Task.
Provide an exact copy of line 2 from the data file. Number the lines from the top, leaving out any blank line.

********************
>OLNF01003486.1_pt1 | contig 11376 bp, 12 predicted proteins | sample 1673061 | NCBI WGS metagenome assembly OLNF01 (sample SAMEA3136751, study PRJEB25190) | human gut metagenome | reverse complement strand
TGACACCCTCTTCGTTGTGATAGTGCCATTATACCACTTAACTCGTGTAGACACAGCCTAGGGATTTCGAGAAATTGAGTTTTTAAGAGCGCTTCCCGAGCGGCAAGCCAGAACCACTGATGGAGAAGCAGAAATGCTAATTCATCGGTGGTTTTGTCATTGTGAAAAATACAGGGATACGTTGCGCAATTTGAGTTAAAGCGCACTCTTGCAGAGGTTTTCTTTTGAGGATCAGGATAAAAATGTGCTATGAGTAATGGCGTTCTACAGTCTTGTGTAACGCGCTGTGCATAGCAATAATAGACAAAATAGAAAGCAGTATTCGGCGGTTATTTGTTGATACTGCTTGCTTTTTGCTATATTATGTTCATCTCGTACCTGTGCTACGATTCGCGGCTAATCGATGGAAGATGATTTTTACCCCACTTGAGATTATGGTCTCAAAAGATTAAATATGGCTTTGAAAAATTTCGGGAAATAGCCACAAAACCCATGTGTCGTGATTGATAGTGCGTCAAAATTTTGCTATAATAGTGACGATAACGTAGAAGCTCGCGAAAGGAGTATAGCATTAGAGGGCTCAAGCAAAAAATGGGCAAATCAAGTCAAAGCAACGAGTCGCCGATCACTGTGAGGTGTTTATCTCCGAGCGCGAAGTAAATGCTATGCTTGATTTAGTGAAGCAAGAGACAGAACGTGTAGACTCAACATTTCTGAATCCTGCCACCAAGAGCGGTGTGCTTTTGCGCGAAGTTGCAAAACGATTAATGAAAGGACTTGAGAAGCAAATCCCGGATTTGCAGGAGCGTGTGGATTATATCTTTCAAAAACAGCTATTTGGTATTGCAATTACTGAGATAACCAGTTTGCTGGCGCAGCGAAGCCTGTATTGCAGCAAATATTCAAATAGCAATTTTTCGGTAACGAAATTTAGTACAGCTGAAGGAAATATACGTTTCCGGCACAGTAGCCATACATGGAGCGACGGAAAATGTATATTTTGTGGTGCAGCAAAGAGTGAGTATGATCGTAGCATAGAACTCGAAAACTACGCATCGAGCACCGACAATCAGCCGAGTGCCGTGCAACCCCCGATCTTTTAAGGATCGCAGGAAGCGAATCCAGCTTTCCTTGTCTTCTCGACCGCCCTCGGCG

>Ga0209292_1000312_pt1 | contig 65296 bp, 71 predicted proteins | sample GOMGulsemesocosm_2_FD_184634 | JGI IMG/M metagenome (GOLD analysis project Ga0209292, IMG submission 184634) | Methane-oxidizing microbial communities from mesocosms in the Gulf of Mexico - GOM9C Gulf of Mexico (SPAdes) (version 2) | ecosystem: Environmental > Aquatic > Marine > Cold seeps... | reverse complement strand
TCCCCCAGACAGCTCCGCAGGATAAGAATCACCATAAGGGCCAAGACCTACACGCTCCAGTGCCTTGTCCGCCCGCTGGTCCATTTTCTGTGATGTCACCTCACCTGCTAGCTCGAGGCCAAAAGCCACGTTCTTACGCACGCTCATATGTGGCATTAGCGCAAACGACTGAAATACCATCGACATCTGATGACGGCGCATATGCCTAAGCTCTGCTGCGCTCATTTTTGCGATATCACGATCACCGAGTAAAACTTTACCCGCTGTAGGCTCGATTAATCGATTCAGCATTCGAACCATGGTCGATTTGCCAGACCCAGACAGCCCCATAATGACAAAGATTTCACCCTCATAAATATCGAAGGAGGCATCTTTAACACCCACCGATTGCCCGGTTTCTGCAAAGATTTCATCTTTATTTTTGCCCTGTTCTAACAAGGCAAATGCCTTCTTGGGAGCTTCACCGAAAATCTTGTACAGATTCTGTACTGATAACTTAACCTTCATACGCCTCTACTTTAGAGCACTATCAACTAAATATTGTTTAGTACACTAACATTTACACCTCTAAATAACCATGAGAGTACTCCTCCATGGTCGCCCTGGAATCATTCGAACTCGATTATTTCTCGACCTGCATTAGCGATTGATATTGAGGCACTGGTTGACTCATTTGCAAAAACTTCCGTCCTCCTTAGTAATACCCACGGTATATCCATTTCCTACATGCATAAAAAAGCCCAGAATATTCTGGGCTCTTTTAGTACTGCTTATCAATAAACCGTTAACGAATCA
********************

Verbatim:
TGACACCCTCTTCGTTGTGATAGTGCCATTATACCACTTAACTCGTGTAGACACAGCCTAGGGATTTCGAGAAATTGAGTTTTTAAGAGCGCTTCCCGAGCGGCAAGCCAGAACCACTGATGGAGAAGCAGAAATGCTAATTCATCGGTGGTTTTGTCATTGTGAAAAATACAGGGATACGTTGCGCAATTTGAGTTAAAGCGCACTCTTGCAGAGGTTTTCTTTTGAGGATCAGGATAAAAATGTGCTATGAGTAATGGCGTTCTACAGTCTTGTGTAACGCGCTGTGCATAGCAATAATAGACAAAATAGAAAGCAGTATTCGGCGGTTATTTGTTGATACTGCTTGCTTTTTGCTATATTATGTTCATCTCGTACCTGTGCTACGATTCGCGGCTAATCGATGGAAGATGATTTTTACCCCACTTGAGATTATGGTCTCAAAAGATTAAATATGGCTTTGAAAAATTTCGGGAAATAGCCACAAAACCCATGTGTCGTGATTGATAGTGCGTCAAAATTTTGCTATAATAGTGACGATAACGTAGAAGCTCGCGAAAGGAGTATAGCATTAGAGGGCTCAAGCAAAAAATGGGCAAATCAAGTCAAAGCAACGAGTCGCCGATCACTGTGAGGTGTTTATCTCCGAGCGCGAAGTAAATGCTATGCTTGATTTAGTGAAGCAAGAGACAGAACGTGTAGACTCAACATTTCTGAATCCTGCCACCAAGAGCGGTGTGCTTTTGCGCGAAGTTGCAAAACGATTAATGAAAGGACTTGAGAAGCAAATCCCGGATTTGCAGGAGCGTGTGGATTATATCTTTCAAAAACAGCTATTTGGTATTGCAATTACTGAGATAACCAGTTTGCTGGCGCAGCGAAGCCTGTATTGCAGCAAATATTCAAATAGCAATTTTTCGGTAACGAAATTTAGTACAGCTGAAGGAAATATACGTTTCCGGCACAGTAGCCATACATGGAGCGACGGAAAATGTATATTTTGTGGTGCAGCAAAGAGTGAGTATGATCGTAGCATAGAACTCGAAAACTACGCATCGAGCACCGACAATCAGCCGAGTGCCGTGCAACCCCCGATCTTTTAAGGATCGCAGGAAGCGAATCCAGCTTTCCTTGTCTTCTCGACCGCCCTCGGCG